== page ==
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Aid package to former Soviet states appears unlikely during election year


WASHINGTON -- Election-year jitters on Capitol Hill appear to have doomed chances that President Bush will be able to present President Boris N. Yeltsin with a major aid package while the Russian president is here next month.

The gloomy outlook diminishes expectations of both a Bush political glow from the June meeting and the United States' leadership role in trying to solidify free-market democracy in the former Soviet republics. It also comes as Russia's government confronts barriers to its ambitious economic reform plans, eliciting expert warnings of hyperinflation and worsening budget deficits.

Chances of passage by mid-June in the Senate, where support is greatest, are now less than 50 percent, by some estimates. Prospects are worse in the House, and could even push final passage past the November elections.

Even more problematic is the financial core of the package, a $12 billion appropriation to replenish the International Monetary Fund (IMF), the agency guiding and funding Russia's economic reforms.

The problems on Capitol Hill are a mixture of election-year fright over public reaction to a major foreign aid bill, a heightened push to help the nation's cities after the Los Angeles riots, lingering bitterness over Bush administration opposition to Israeli loan guarantees and sheer partisan jockeying.

When he outlined the aid package, in the Senate on April 9, Secretary of State James A. Baker III cast it in dramatic terms, saying "the choices we make now will have consequences for decades to come."

Asking Congress to pass the so-called Freedom Support Act bill before Mr. Yeltsin's June 16-17 visit, he said, "With passage of the act, we will be poised to use the June summit as a springboard for Russian-American partnership and broader support for democracy across Russia and Eurasia."

The bill authorizes $3 billion to stabilize currencies and approves a variety of programs to promote democracy, encourage free markets, help the republics demilitarize and improve nuclear safety. It would stimulate agriculture and energy sectors, and promote trade.

It also removes what Mr. Baker called legal "barnacles" left over from the Cold War that hamper dealings with the former Communist giant.

But specifics aside, the bill was also promoted by the Bush administration as a statement of bipartisan political will to "do the right thing."

Mr. Baker called it "as much a policy statement as a legislative package," and one that would "mobilize the American people."

The measure drew strong bipartisan support from the Senate and House foreign affairs committees, but efforts to use this as leverage for broader support have fallen flat.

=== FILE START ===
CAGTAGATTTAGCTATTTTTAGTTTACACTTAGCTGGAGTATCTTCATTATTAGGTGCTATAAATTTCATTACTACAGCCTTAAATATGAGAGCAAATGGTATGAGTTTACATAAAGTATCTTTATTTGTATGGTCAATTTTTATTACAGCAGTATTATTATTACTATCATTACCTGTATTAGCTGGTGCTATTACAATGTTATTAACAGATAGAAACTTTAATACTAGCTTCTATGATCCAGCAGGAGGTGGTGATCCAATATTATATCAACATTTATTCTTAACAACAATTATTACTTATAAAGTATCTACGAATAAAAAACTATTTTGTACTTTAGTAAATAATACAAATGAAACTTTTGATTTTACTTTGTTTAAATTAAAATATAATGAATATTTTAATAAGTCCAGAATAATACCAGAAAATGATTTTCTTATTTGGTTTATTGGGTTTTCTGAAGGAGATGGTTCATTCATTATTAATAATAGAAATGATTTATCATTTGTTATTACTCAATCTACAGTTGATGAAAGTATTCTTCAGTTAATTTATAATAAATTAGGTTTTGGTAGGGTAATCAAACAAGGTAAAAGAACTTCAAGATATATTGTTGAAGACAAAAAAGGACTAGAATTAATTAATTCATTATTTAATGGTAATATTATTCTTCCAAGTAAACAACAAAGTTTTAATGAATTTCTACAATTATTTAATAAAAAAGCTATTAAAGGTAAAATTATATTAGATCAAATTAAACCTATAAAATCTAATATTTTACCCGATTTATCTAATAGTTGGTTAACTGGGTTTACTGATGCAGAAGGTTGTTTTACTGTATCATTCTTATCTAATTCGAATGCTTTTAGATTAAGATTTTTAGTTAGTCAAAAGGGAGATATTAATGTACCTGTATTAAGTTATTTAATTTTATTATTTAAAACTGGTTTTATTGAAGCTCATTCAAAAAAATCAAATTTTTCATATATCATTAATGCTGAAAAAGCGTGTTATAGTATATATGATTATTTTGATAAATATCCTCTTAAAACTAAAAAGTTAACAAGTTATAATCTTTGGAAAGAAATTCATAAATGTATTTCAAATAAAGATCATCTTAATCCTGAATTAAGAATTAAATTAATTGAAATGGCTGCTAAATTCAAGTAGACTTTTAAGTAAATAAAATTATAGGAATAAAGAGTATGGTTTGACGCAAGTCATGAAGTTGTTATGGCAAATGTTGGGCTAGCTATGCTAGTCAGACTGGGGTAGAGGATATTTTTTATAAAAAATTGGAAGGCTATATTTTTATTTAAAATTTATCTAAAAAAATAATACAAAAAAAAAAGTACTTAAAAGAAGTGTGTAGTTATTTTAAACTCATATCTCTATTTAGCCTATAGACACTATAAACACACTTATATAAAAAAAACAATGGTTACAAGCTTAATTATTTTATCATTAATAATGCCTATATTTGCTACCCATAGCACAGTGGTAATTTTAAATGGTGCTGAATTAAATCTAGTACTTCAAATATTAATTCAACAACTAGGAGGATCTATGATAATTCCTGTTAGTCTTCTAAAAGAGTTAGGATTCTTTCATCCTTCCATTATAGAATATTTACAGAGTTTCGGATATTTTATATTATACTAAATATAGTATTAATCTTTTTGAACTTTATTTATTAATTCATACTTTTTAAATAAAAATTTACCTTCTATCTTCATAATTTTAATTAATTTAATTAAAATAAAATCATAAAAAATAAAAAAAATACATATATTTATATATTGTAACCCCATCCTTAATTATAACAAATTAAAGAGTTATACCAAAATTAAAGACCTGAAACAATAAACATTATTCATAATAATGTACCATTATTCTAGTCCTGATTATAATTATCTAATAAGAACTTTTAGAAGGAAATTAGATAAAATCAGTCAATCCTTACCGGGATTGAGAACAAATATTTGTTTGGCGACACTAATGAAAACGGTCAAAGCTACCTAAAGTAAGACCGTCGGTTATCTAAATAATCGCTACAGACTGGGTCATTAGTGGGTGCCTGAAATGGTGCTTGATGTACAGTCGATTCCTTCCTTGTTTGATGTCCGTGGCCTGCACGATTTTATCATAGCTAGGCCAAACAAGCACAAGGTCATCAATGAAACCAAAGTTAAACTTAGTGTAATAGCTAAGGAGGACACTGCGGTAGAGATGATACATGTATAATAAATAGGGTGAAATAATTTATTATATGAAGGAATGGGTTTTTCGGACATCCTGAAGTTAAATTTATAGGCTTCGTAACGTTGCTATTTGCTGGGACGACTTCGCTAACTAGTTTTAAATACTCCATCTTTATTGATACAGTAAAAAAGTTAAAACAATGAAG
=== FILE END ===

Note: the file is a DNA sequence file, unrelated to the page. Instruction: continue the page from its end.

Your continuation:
RF A senior administration official now says the administration never

had high expectations of House passage before the Yeltsin visit. House Speaker Thomas S. Foley said this week that it was unlikely and that the House would have to complete a post-Los Angeles urban aid package first.

In the Senate, "optimism is dwindling as the days go by," the administration official said. "Every day the political baggage is becoming more and more cumbersome." Chances of passage there are 60-40 and "soft," the official said. A Senate staffer who works for a strong supporter of the measure put the chances at less than 50 percent.

"The singular problem is that there are not enough guys who want to move in the context of everything that's going on domestically," the administration official said.

While the administration is willing to attempt a compromise on urban aid and extension of unemployment benefits, it is resisting what the official called "extortion."

Even if the measure comes to the Senate floor before mid-June, it faces an attempt to attach a new measure to provide billions in loan guarantees to help Israel settle Soviet emigres, a move that would guarantee a Bush veto.

The administration fears that election worries are so strong that even heavy personal pressure from Mr. Bush at this point would make little difference.

"At the end of the day, personal calculations literally mean everything," the senior official said. Members are "making their basest, crassest, most realistic political calculations."

As an alternative, the Bush administration is looking for ways to provide whatever aid it can through rearranging existing aid programs. The IMF is expected to be able to cope into 1993 before current programs are seriously jeopardized.

Democrats contend that the time for a major Bush lobbying effort has long passed.

"I think he missed the boat months ago," said an aide to an influential Democrat, arguing that the president should have started educating the public last fall, thereby paving the way in Congress. Instead, the White House waited until after its inaction had drawn criticism not just from congressional aid proponents but from former President Richard M. Nixon.

In an ironic twist, it was announced yesterday that Mr. Nixon would lead a Fund for Democracy and Development mission to Russia and Ukraine to develop private sector assistance projects.

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